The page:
• Accurate Estimation Resource and Duration: You can develop a more accurate estimate of time and resources required by tracking metrics.

Implementing Project Metrics

After identifying project metrics, you will implement them on your project. The implementation depends on the metrics and available tools. This can be manual entry or automated tracking.

Manual Entry

Sales metrics will require manual entry into an Excel spreadsheet or other tool by the sales team. The metric can help you find total closed deals.

Automated Tracking

You can track website hits automatically using web analytics software. For example, you can see how many visitors visited your site during a given time. 

Automated tracking is possible using project management software that includes time-tracking features.

There are many ways to implement project metrics, and the method chosen will depend on the metric you are tracking. You must ensure that you record it accurately and consistently. 

Some common ways to implement metrics include:

  • Recording data in a spreadsheet or database
  • Displaying data on a dashboard or other visualization tool
  • Sending alerts and notifications when you cross thresholds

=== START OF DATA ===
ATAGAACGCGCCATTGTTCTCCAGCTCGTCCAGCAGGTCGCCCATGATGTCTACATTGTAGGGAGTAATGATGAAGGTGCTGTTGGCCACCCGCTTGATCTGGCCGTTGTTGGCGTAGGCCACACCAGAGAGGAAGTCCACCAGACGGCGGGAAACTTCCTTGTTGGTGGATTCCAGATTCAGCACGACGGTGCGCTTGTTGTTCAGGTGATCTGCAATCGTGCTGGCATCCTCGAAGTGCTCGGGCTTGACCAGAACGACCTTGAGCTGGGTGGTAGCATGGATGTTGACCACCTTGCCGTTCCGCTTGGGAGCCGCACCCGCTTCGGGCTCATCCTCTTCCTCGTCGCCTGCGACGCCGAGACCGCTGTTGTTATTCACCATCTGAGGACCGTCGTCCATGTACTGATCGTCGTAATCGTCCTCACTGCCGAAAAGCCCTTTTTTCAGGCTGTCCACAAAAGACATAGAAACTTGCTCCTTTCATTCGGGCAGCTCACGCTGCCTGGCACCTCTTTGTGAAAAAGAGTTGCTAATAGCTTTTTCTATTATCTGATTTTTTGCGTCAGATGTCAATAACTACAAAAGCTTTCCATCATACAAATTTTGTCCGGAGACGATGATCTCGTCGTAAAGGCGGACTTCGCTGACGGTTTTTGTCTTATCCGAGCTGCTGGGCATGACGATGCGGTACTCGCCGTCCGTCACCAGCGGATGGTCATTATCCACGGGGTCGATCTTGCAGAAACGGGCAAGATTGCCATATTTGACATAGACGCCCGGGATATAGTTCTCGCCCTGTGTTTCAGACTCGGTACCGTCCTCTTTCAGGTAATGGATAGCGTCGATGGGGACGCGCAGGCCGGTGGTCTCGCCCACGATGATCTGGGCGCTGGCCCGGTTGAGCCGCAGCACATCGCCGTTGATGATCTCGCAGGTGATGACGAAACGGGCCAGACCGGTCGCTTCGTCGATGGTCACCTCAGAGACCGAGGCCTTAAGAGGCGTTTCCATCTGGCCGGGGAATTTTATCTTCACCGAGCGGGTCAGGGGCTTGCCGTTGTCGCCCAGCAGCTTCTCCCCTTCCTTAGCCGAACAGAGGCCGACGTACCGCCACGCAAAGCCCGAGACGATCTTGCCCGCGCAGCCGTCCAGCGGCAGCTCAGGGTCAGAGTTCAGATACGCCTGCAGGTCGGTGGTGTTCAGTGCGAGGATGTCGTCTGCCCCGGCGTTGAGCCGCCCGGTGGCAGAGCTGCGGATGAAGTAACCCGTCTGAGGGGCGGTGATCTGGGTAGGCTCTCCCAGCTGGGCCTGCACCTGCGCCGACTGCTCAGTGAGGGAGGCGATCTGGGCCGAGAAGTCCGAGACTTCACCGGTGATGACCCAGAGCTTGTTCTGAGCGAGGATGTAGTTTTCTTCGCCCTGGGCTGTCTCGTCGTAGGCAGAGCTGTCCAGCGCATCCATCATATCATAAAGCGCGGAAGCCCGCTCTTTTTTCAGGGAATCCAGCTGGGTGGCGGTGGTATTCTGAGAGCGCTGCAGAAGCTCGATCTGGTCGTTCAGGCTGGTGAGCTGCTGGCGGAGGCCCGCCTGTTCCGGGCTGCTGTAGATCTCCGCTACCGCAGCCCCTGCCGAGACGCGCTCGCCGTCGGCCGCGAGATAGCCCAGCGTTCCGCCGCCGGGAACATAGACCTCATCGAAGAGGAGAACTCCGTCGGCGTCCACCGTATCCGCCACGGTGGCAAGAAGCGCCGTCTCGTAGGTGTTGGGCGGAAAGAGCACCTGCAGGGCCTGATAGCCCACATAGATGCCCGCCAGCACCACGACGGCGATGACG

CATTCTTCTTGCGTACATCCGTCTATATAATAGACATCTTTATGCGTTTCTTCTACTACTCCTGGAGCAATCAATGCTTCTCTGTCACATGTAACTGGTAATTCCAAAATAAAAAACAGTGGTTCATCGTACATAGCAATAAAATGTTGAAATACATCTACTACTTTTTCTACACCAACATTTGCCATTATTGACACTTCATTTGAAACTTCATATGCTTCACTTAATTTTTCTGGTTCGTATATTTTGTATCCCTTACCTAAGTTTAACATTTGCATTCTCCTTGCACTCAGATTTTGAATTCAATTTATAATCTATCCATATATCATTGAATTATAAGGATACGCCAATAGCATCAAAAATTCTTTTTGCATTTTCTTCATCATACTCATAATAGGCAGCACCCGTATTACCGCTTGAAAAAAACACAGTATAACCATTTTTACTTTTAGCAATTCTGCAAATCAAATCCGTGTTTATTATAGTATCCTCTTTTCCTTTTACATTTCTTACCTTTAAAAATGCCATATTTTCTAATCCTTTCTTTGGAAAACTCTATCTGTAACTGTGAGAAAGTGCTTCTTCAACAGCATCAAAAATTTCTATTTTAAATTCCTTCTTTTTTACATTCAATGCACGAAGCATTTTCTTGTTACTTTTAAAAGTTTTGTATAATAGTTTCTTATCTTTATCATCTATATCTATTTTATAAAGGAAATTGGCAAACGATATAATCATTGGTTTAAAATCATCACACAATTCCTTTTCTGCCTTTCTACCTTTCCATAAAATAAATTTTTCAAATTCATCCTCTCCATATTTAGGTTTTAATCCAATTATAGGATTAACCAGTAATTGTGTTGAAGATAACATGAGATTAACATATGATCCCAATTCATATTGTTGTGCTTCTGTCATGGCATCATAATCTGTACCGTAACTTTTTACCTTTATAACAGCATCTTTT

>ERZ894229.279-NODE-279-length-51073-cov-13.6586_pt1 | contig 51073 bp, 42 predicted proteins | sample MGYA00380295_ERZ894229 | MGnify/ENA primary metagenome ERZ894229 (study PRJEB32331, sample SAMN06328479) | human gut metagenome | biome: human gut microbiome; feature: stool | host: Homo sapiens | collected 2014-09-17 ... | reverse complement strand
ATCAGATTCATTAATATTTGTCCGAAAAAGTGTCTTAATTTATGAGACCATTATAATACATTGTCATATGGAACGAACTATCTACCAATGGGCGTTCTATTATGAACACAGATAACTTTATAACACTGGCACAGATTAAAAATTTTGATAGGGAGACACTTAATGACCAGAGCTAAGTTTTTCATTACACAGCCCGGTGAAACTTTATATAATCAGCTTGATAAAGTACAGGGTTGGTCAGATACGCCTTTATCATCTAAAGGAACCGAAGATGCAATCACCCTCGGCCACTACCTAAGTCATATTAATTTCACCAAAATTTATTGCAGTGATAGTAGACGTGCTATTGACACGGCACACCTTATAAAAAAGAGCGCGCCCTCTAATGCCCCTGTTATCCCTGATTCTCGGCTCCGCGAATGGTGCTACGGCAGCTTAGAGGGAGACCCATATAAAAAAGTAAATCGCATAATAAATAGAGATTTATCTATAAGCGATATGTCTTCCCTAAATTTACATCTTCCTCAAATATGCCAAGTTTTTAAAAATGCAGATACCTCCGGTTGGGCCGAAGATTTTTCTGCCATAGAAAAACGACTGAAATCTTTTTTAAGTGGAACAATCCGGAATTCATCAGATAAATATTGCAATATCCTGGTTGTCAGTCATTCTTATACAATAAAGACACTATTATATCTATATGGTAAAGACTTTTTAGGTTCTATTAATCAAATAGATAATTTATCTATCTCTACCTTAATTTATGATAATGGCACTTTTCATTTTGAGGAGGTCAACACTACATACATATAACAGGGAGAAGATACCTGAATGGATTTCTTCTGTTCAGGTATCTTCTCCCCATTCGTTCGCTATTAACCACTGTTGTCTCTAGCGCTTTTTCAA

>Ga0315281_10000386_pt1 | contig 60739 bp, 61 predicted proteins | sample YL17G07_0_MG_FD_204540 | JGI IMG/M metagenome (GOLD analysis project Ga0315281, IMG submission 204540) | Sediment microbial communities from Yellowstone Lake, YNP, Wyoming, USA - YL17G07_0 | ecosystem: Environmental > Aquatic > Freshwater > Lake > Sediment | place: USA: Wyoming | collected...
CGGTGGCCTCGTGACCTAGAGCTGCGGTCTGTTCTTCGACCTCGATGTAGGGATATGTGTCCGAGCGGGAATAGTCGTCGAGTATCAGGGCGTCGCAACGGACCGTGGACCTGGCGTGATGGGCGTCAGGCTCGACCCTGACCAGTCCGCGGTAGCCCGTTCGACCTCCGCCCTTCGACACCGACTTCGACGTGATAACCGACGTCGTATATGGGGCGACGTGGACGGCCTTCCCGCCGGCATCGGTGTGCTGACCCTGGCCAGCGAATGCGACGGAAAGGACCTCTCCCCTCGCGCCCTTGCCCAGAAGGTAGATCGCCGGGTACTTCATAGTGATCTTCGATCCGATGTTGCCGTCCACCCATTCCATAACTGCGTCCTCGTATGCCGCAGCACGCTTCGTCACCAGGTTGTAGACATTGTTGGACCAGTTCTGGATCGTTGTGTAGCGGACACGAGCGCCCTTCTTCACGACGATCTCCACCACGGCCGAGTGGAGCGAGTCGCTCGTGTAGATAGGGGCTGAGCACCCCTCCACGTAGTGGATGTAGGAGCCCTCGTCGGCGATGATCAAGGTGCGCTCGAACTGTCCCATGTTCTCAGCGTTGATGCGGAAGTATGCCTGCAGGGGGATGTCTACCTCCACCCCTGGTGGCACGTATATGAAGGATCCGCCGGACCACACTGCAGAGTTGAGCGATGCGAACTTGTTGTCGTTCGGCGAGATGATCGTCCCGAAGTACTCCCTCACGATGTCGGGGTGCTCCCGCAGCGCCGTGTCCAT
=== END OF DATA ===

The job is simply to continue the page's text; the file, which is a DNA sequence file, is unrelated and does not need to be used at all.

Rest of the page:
• Running reports periodically or on-demand

The method used for implementing project metrics will vary depending on the organization’s needs and preferences. Find a system that works well for the team and provides accurate data.

What is the Difference Between KPI, Metric, OKR, and MBO?

These are commonly used terms in project management and have distinct meanings.

KPI: KPI stands for Key Performance Indicator; it is a quantifiable measure of performance over time for a specific objective. It shows if the process is a success or not.

Metric: A metric is a quantifiable unit of measurement used to track the status of a particular process.

OKR: OKR stands for Objectives and Key Results; it is a goal-setting framework to define measurable goals and track the outcomes.

MBO: MBO stands for Management by Objectives, here manager and employees agree on performance goals and then develop a plan to achieve these goals collaboratively.

Project Management Metrics Vs KPIs

Project metrics are different from the key performance indicator. 

Key performance indicators measure the performance of project parameters. For example, cost performance index, cost variance, schedule performance index, schedule variance, etc.

Metrics measure the project parameters that you can use to calculate the KPI. For example, actual cost spent, planned value, earned value, etc.

You can easily calculate project variances and performance indexes with these values.


You can track several metrics and perform analysis in project management. The list of project management metrics is endless. To have an optimal plan going forward, identify your main goals and decide which metrics will best help you achieve them.

Fahad Usmani, PMP

I am Mohammad Fahad Usmani, B.E. PMP, PMI-RMP. I have been blogging on project management topics since 2011. To date, thousands of professionals have passed the PMP exam using my resources.